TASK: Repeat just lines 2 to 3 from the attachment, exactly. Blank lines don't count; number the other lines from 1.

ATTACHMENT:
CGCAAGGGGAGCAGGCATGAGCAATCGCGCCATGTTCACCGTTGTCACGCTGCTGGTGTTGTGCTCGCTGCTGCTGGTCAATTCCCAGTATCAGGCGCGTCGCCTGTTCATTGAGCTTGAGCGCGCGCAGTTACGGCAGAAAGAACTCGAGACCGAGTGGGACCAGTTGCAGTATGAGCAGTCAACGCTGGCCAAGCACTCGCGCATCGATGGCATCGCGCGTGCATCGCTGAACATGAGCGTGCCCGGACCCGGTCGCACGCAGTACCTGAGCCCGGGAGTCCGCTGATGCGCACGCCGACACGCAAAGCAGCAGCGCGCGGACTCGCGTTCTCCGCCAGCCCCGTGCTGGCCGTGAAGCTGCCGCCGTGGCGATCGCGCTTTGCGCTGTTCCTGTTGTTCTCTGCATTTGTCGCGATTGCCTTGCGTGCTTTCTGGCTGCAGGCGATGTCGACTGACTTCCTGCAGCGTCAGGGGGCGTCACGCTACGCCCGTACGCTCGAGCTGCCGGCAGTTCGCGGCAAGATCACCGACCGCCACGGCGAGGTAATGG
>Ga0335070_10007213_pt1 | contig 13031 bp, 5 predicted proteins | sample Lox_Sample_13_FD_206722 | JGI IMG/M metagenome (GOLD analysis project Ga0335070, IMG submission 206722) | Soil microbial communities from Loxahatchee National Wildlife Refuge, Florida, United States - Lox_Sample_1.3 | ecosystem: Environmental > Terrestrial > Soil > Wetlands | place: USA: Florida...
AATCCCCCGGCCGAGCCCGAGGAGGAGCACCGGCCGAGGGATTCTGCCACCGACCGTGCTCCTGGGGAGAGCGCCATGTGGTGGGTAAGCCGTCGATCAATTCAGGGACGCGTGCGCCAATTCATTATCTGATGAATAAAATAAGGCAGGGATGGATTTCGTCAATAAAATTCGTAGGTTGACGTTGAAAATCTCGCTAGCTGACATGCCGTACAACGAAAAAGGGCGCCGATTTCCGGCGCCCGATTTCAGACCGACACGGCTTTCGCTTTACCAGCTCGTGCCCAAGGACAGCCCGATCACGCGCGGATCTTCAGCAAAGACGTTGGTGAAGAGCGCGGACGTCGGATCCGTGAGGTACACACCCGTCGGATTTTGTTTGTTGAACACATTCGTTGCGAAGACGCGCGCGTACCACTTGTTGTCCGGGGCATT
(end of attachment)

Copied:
>Ga0335070_10007213_pt1 | contig 13031 bp, 5 predicted proteins | sample Lox_Sample_13_FD_206722 | JGI IMG/M metagenome (GOLD analysis project Ga0335070, IMG submission 206722) | Soil microbial communities from Loxahatchee National Wildlife Refuge, Florida, United States - Lox_Sample_1.3 | ecosystem: Environmental > Terrestrial > Soil > Wetlands | place: USA: Florida...
AATCCCCCGGCCGAGCCCGAGGAGGAGCACCGGCCGAGGGATTCTGCCACCGACCGTGCTCCTGGGGAGAGCGCCATGTGGTGGGTAAGCCGTCGATCAATTCAGGGACGCGTGCGCCAATTCATTATCTGATGAATAAAATAAGGCAGGGATGGATTTCGTCAATAAAATTCGTAGGTTGACGTTGAAAATCTCGCTAGCTGACATGCCGTACAACGAAAAAGGGCGCCGATTTCCGGCGCCCGATTTCAGACCGACACGGCTTTCGCTTTACCAGCTCGTGCCCAAGGACAGCCCGATCACGCGCGGATCTTCAGCAAAGACGTTGGTGAAGAGCGCGGACGTCGGATCCGTGAGGTACACACCCGTCGGATTTTGTTTGTTGAACACATTCGTTGCGAAGACGCGCGCGTACCACTTGTTGTCCGGGGCATT